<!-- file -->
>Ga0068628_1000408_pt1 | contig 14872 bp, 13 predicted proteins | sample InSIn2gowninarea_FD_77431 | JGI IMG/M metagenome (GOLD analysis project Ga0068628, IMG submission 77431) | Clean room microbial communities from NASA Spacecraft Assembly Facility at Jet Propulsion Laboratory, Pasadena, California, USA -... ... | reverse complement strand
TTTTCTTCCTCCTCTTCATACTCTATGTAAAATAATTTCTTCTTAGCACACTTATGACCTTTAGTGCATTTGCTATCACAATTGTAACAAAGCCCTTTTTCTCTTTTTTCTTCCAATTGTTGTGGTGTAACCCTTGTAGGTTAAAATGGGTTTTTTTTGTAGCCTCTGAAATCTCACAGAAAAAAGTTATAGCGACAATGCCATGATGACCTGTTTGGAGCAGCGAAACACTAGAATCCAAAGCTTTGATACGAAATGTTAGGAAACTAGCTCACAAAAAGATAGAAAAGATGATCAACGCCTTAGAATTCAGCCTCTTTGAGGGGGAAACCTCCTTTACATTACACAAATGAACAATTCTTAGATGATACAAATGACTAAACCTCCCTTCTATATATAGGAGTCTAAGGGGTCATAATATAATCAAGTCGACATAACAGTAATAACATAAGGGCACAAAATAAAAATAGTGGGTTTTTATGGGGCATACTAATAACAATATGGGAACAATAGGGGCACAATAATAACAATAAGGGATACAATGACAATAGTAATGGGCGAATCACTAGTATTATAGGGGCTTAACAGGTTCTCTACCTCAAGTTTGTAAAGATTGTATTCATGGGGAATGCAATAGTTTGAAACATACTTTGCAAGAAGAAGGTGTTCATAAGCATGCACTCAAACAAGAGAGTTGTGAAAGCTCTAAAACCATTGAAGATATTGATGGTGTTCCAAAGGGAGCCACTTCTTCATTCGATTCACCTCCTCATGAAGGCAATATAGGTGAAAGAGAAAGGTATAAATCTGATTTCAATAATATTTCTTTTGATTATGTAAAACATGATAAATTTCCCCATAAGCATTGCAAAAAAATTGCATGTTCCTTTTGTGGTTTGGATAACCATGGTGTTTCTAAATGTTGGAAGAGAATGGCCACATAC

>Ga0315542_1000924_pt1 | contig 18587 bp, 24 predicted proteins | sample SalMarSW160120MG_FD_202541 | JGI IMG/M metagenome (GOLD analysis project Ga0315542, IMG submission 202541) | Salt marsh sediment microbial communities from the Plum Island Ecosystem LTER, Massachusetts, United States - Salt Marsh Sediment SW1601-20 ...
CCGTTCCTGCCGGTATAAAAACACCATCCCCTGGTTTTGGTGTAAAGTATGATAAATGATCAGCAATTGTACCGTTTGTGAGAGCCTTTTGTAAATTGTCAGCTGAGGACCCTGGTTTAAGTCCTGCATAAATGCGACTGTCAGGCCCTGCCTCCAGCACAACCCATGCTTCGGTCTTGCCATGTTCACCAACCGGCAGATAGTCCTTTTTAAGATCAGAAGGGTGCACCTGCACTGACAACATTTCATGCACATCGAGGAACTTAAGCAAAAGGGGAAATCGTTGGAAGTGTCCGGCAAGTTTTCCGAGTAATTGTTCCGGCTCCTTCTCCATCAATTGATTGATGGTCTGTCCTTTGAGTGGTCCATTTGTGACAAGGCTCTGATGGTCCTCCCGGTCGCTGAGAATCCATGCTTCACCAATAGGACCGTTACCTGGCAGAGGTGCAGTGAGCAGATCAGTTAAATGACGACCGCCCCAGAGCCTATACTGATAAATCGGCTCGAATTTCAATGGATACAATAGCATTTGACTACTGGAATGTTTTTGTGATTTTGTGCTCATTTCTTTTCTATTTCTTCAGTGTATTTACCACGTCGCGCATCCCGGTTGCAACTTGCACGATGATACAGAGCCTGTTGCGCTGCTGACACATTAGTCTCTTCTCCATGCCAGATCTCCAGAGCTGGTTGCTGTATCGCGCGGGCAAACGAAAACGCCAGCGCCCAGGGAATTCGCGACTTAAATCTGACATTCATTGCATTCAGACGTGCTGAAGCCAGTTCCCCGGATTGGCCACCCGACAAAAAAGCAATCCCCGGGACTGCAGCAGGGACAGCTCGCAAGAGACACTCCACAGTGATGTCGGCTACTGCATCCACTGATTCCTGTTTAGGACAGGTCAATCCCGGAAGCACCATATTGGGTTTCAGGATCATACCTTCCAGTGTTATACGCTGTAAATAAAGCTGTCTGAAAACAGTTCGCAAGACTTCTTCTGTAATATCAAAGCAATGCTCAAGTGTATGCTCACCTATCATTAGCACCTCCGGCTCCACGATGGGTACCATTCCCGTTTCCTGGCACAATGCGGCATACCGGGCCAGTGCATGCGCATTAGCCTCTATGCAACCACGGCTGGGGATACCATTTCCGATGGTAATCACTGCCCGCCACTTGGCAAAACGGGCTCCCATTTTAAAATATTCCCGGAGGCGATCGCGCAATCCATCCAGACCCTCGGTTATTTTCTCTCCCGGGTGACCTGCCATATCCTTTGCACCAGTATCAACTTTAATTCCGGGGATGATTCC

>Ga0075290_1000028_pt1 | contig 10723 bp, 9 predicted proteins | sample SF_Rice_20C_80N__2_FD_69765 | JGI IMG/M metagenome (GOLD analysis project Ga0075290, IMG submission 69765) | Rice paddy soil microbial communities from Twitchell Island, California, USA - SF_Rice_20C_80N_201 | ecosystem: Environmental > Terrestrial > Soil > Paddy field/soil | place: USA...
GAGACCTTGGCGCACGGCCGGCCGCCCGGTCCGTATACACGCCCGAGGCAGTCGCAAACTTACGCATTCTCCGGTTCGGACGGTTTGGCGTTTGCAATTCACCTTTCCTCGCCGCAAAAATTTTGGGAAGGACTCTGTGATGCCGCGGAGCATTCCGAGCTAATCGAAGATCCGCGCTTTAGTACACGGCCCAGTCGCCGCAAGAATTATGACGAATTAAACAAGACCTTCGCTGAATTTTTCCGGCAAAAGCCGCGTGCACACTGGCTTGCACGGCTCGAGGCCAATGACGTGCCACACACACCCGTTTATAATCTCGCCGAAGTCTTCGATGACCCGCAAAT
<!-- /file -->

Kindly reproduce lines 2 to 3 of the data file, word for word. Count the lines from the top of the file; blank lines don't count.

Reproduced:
TTTTCTTCCTCCTCTTCATACTCTATGTAAAATAATTTCTTCTTAGCACACTTATGACCTTTAGTGCATTTGCTATCACAATTGTAACAAAGCCCTTTTTCTCTTTTTTCTTCCAATTGTTGTGGTGTAACCCTTGTAGGTTAAAATGGGTTTTTTTTGTAGCCTCTGAAATCTCACAGAAAAAAGTTATAGCGACAATGCCATGATGACCTGTTTGGAGCAGCGAAACACTAGAATCCAAAGCTTTGATACGAAATGTTAGGAAACTAGCTCACAAAAAGATAGAAAAGATGATCAACGCCTTAGAATTCAGCCTCTTTGAGGGGGAAACCTCCTTTACATTACACAAATGAACAATTCTTAGATGATACAAATGACTAAACCTCCCTTCTATATATAGGAGTCTAAGGGGTCATAATATAATCAAGTCGACATAACAGTAATAACATAAGGGCACAAAATAAAAATAGTGGGTTTTTATGGGGCATACTAATAACAATATGGGAACAATAGGGGCACAATAATAACAATAAGGGATACAATGACAATAGTAATGGGCGAATCACTAGTATTATAGGGGCTTAACAGGTTCTCTACCTCAAGTTTGTAAAGATTGTATTCATGGGGAATGCAATAGTTTGAAACATACTTTGCAAGAAGAAGGTGTTCATAAGCATGCACTCAAACAAGAGAGTTGTGAAAGCTCTAAAACCATTGAAGATATTGATGGTGTTCCAAAGGGAGCCACTTCTTCATTCGATTCACCTCCTCATGAAGGCAATATAGGTGAAAGAGAAAGGTATAAATCTGATTTCAATAATATTTCTTTTGATTATGTAAAACATGATAAATTTCCCCATAAGCATTGCAAAAAAATTGCATGTTCCTTTTGTGGTTTGGATAACCATGGTGTTTCTAAATGTTGGAAGAGAATGGCCACATAC

>Ga0315542_1000924_pt1 | contig 18587 bp, 24 predicted proteins | sample SalMarSW160120MG_FD_202541 | JGI IMG/M metagenome (GOLD analysis project Ga0315542, IMG submission 202541) | Salt marsh sediment microbial communities from the Plum Island Ecosystem LTER, Massachusetts, United States - Salt Marsh Sediment SW1601-20 ...